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Tuesday, May 08, 2012


Blog Mysteries...

Why We Don't All
Want Nice Things


Erick Erickson, blogger extraordinaire.

THEY.9.1-12. I came across a blog post featured at Hotair.com a couple of days ago. Here's the lede.

Why We can't have Nice Things

Several media outlets have run stories about a rumored gathering of conservative bloggers, writers, and others last week. You can find pictures on Facebook. You can find a list of names. The words ďoff the recordĒ seemingly have little value. Much of the information came from invitees.

The author is Erick Erickson of RedState, who was also in the news last week because Mitch McConnell pettishly claimed he'd never heard of a guy who's apparently been on his case for quite a while. I've heard of RedState but never read it, have nothing against it except casual talk that the site's pretty quick on the banning button, and I know nothing whatever about the cryptic reference to a "rumored gathering of conservative bloggers, writers, and others last week," because I'm not a member of Facebook. I know. What a backward fellow am I. So this is no personal vendetta I'm starting here.

It's just that the post struck me oddly. Simultaneously defensive, almost gulltily so, and yet condescending in the extreme. By way of introducing himself he says:

I started blogging in October of 2003. In July of 2004, I started blogging at RedState. Along the way Iíve done some really stupid things Iím not proud of and some really cool things I am very proud of. Some of what Iíve done others have questioned, but I have never held myself out to be a reporter. Iím a conservative activist. Though I often report on what the conservative movement is doing, my primary goal is to affect what the conservative movement does.

It's a fairly clear mission statement (more about this later), but he also seems to be feeling some heat from somewhere. His response is to go on the offensive:

There is no rule book for blogging, but there are best practices and the individual ethics of bloggers. Those practices have evolved over time.

Here now nine years after I started blogging, let me tell you something I have noticed. The people who are the loudest haphazard voices and bitterest voices among the longest serving crop of bloggers on left and right are the ones who never grew up. They hold proudly to the standards and cavalier attitude many of us possessed when we first got started and are angry when they see their peers doing more and having more influence and impact than they are. They wonder why they donít get invited to meetings, conventions, and the like when others do and instead of realizing it is them, they conclude everyone else is selling out.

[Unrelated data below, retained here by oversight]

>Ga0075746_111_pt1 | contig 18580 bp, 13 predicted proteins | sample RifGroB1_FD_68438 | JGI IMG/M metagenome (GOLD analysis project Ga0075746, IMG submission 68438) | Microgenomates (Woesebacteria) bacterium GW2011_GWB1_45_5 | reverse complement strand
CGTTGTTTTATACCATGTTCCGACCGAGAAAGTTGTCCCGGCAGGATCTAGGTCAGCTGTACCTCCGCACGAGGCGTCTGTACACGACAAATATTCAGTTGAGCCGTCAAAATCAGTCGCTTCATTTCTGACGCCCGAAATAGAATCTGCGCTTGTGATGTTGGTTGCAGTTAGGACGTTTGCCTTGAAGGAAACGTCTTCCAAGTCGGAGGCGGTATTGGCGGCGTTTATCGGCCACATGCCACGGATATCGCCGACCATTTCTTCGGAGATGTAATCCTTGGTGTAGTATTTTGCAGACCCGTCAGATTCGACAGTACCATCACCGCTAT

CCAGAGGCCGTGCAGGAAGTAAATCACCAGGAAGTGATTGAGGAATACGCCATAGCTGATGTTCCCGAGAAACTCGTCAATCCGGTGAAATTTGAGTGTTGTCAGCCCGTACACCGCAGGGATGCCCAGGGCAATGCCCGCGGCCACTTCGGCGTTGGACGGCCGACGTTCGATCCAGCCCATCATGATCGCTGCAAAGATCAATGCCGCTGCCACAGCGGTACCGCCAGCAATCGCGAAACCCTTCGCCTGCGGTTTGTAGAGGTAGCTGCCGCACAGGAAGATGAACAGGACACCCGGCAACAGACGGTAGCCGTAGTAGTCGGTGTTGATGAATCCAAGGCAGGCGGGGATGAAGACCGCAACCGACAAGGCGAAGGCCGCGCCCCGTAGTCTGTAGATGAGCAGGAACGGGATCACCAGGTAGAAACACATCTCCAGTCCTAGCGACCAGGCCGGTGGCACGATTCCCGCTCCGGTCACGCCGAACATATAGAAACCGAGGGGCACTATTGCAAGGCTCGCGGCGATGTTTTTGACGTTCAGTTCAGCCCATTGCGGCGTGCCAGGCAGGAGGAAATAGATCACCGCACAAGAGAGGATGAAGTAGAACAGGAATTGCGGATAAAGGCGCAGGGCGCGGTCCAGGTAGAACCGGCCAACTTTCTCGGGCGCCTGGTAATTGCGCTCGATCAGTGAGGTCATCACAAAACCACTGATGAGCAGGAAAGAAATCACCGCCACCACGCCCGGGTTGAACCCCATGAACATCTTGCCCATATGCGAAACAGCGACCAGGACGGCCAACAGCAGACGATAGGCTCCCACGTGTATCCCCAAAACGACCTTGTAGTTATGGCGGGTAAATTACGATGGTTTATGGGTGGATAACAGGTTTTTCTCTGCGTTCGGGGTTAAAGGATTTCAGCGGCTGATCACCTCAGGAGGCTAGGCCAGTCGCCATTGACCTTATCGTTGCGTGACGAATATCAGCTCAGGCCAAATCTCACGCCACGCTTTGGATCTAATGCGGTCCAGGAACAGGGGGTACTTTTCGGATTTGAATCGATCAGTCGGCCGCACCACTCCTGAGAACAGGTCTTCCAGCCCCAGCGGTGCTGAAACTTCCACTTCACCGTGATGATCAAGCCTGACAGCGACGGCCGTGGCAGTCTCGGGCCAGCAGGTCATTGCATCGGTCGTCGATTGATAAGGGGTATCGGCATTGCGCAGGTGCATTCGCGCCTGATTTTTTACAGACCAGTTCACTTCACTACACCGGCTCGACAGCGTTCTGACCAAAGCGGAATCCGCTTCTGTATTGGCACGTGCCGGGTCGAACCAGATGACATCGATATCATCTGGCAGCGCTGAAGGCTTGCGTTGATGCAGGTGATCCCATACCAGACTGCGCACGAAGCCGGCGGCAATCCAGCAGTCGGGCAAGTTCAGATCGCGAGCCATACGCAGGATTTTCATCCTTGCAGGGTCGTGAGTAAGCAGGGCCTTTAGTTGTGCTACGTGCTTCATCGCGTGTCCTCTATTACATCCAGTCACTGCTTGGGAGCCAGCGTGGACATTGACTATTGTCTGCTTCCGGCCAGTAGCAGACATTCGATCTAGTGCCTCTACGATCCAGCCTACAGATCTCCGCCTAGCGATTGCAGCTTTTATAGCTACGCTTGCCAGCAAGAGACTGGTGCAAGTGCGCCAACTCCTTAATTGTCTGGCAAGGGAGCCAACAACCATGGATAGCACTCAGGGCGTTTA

Peter Pan never grew up. Bloggers must.

Then he passes final judgment:

As Iíve grown up online, Iím one of the uncommon few who has moved on to both television and radio. I have been blessed. Along the way, I find others who are making the transition too, but still others who have been toiling away in the blogosphere for years who have refused to make the transition, or been unable to despite their hopes, and they may look at me and others like me and think weíve sold out or decided to go along to get along. But I look at them and think what a waste of talent and energy. Some donít want to transition, but have grown up and matured in their style and interpersonal relationships. They want to have an impact and they do. Hats off to them. But there are others who are dragging those folks down and the rest of us too.

Sadly for them and the rest of us who get invited to nice places to meet nice people off the record, as long as the rest of us keep humoring them and their antics, those invites wonít come for any of us.

Sadly for them and the rest of us who get invited to nice places to meet nice people off the record, as long as the rest of us keep humoring them and their antics, those invites wonít come for any of us.

It got me to thinking. Partly because Hotair featured it, which must mean they know something about the post's mysterious rationale, and also partly because I've been blogging as long as Erick Erickson. Needless to say, I'm not "one of the uncommon few who has moved on to both television and radio." Then he stoops to acknowledge those "who have refused to make the transition, or been unable to despite their hopes, and they may look at me and others like me and think weíve sold out or decided to go along to get along. But I look at them and think what a waste of talent and energy."

My intent here is not to trash Erick Erickson. I wish him well in his media career. I understand that there's some bad blood roiling I have no clue about, and it would be idiotic of me to leap in with guns ablazing over a fancied sleight from a guy who's never even heard of me.

It's just that his post seems an opportune time to talk about some of the verities. Which is what I will now proceed to do, with particular reference to his damning-with-faint-praise characterization of those who "donít want to transition, but have grown up and matured in their style and interpersonal relationships."

Politics is obviously an enormously important part of what the Internet can do. It's a good thing -- a very good thing -- that amateur bloggers can grow in reach and power and influence to become part of the mainstream media that works so diligently to shape our responses to political events. Erickson is admirably up-front about describing himself as a "conservative activist." Where I think he errs is in believing that that's the principal or best reason for being a conservative blogger in the first place.